SFM Observer - December 2018

Glenn Sweeney |
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Sweeney Financial Management

A concise review of the month in investment markets.

The Dow closed the month of December at 23,327 for a loss of -2,211 points or -8.7%.  The market was unusually volatile for the month with several daily swings of 800 points or more intraday.  It was the worst month for the Dow in many years and the typical “Santa Claus Rally’ was nowhere to be found.  Signs of a slowdown in China and Europe were hitting the overseas markets and the negative sentiment worked its way to the U.S. market.  Our economy is slowing compared to 2018 but most market forecasters expect the U.S. market to have positive GDP in the 2% range during 2019.  A typical growth rate for the past 5 years or so.  The trade war with China is becoming an issue as many companies cannot simply absorb the tariff costs and are raising prices.  A successful resolution to the trade war would be a big positive for the stock market.

For the full year, the S&P 500 was down -4.4% and the Dow was down -3.5%.   

Some interesting events from the month just passed:

  • Detroit issued $130 million in general obligation bonds that were well subscribed after being the largest U.S. city to declare bankruptcy in 2013.  Although the city is still struggling with the fallout from the Great Recession, investors scooped up the bonds with yields as high 4.95% tax-free.
  • The United States became a net exporter of oil and refined products for the first time in over 40 years.  Oil independence has been a goal of America for many decades since the Arab Oil Embargo during the 1970s strangled our transportation network.  The shale oil production boom has resulted in the U.S. producing over 11 million barrels of oil per day.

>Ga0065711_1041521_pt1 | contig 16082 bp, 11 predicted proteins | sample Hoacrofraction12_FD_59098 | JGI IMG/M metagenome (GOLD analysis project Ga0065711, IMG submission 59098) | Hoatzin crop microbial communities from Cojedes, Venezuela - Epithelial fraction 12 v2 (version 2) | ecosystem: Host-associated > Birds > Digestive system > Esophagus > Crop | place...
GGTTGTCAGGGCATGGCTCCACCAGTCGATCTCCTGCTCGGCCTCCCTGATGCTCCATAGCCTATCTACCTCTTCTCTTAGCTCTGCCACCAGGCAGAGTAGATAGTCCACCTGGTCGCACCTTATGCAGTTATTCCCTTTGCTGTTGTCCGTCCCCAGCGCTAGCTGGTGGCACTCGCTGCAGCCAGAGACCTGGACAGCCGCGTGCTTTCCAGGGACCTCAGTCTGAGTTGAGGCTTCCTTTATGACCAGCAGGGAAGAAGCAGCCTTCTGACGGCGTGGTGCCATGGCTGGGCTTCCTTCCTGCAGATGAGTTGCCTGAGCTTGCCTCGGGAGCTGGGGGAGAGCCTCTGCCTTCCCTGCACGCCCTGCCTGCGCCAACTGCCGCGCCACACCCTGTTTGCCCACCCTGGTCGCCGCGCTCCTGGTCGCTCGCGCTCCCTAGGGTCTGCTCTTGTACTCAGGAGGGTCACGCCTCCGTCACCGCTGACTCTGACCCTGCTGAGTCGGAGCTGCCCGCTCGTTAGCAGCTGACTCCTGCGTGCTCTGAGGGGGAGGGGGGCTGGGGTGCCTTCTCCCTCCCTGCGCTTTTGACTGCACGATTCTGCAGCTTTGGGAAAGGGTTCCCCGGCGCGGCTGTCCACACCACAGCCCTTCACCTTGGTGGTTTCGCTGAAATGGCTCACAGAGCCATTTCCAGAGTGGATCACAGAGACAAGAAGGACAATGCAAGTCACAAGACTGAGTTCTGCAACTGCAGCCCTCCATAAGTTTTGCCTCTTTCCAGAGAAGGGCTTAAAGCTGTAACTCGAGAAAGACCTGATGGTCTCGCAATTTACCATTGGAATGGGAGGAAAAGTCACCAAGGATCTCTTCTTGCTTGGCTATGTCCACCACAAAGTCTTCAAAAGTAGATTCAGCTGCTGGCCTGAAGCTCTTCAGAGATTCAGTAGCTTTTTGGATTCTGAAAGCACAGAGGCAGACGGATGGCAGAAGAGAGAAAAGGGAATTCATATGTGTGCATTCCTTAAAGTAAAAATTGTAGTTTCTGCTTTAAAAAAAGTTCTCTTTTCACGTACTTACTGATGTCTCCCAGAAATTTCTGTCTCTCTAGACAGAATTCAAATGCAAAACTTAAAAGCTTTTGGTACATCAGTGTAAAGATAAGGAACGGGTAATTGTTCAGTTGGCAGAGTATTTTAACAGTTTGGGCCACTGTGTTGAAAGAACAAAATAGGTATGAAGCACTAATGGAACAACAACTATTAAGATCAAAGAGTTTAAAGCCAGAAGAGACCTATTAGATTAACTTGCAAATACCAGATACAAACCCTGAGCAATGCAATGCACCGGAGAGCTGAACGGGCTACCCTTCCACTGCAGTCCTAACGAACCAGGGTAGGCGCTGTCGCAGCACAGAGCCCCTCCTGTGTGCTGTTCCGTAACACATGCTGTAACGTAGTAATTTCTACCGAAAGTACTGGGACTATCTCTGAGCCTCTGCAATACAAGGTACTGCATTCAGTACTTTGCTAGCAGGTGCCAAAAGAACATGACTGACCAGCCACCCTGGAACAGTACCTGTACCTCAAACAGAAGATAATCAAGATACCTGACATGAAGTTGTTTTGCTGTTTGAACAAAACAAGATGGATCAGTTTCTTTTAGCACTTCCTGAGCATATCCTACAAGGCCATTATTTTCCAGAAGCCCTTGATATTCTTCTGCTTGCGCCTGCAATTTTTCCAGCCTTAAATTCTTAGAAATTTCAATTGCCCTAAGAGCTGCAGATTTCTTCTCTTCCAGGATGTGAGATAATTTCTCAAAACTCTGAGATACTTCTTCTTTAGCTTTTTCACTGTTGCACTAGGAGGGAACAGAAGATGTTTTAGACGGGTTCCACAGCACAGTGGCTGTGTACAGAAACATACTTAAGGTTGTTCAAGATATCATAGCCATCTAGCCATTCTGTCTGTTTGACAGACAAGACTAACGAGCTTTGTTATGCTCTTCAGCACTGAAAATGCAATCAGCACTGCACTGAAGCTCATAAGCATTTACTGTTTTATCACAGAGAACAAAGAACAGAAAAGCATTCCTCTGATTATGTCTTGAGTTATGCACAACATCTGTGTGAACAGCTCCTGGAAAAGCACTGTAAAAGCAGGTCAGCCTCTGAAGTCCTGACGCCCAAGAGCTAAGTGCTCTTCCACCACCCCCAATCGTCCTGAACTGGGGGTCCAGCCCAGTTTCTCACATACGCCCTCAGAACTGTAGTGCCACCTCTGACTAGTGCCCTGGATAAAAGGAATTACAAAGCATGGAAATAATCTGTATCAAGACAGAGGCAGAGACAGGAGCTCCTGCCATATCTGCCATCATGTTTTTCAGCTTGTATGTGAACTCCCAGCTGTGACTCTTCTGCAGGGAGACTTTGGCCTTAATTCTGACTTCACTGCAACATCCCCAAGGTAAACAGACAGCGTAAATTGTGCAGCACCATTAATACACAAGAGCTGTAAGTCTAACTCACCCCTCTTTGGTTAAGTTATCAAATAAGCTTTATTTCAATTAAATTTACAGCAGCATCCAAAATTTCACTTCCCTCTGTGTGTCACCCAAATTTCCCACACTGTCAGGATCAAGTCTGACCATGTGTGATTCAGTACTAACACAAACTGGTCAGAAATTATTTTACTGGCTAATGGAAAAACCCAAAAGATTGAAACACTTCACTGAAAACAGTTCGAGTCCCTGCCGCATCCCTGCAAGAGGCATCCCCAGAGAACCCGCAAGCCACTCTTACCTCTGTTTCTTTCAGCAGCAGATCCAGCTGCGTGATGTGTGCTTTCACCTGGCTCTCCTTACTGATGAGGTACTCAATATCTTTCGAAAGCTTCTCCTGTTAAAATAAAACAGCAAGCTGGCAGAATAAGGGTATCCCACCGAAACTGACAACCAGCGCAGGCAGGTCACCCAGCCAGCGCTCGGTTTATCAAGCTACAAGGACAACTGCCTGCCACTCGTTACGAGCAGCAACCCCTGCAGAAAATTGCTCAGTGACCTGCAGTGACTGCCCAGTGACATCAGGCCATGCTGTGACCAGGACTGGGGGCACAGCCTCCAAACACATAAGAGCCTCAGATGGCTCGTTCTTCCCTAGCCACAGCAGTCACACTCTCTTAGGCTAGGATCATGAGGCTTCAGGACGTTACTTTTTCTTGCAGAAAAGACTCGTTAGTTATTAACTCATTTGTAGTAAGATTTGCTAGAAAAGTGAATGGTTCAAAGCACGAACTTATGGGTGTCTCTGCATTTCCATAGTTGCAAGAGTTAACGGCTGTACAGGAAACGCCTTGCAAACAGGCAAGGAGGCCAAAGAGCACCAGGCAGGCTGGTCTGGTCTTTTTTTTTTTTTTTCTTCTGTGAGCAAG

• Apple reported it is opening a new campus in Austin, Texas where it plans to employ 5,000 people.  Austin is the number two employment site for Apple behind their world headquarters in Cupertino, California.  Apple is on track to become the number one employer in Austin.
  • Credit reporting agencies are increasing the scope of data they use to determine a person’s credit score.  Utility and cellphone bill history, as well as bank account management transactions, will now be included.  The agencies are trying to develop credit scores for people that do not borrow money or use credit.
  • Amazon is changing the way it sells some items.  Inside Amazon, certain products are referred to as “crap” which is an acronym for “Can’t Realize A Profit”.  Bottled water and other low costs, expensive to ship items are either being discontinued or being shipped in larger quantities.
  • Christmas season retail sales increased by 5% over last year as consumers spent with confidence due to a strong job market and rising incomes. 

2019 is upon us and we look forward to the challenges and opportunities that the investment markets will present to us.  A happy and healthy New Year to all.

Thank you for reading this issue of the SFM OBSERVER.  If you have any comments or questions, please send us an email.  

Until next month,
Glenn Sweeney